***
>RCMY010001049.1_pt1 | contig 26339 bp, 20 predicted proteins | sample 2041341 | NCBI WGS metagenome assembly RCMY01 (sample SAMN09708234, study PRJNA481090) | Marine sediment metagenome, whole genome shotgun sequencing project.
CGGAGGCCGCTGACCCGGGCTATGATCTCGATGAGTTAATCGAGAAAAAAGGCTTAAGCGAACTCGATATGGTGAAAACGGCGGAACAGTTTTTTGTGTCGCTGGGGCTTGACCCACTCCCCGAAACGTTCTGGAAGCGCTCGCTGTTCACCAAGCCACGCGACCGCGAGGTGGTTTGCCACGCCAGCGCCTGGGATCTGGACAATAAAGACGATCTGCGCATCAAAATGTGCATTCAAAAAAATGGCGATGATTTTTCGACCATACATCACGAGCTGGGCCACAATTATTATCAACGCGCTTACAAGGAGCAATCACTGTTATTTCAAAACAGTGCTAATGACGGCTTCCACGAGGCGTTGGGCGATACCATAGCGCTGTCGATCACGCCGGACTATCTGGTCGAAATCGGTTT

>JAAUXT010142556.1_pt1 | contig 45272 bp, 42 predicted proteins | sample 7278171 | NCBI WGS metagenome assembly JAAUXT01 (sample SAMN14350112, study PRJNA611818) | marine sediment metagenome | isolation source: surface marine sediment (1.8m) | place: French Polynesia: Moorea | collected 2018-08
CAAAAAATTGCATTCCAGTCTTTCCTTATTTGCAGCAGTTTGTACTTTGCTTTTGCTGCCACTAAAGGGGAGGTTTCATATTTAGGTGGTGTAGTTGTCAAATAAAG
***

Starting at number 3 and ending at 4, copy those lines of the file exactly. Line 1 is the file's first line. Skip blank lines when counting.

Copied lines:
>JAAUXT010142556.1_pt1 | contig 45272 bp, 42 predicted proteins | sample 7278171 | NCBI WGS metagenome assembly JAAUXT01 (sample SAMN14350112, study PRJNA611818) | marine sediment metagenome | isolation source: surface marine sediment (1.8m) | place: French Polynesia: Moorea | collected 2018-08
CAAAAAATTGCATTCCAGTCTTTCCTTATTTGCAGCAGTTTGTACTTTGCTTTTGCTGCCACTAAAGGGGAGGTTTCATATTTAGGTGGTGTAGTTGTCAAATAAAG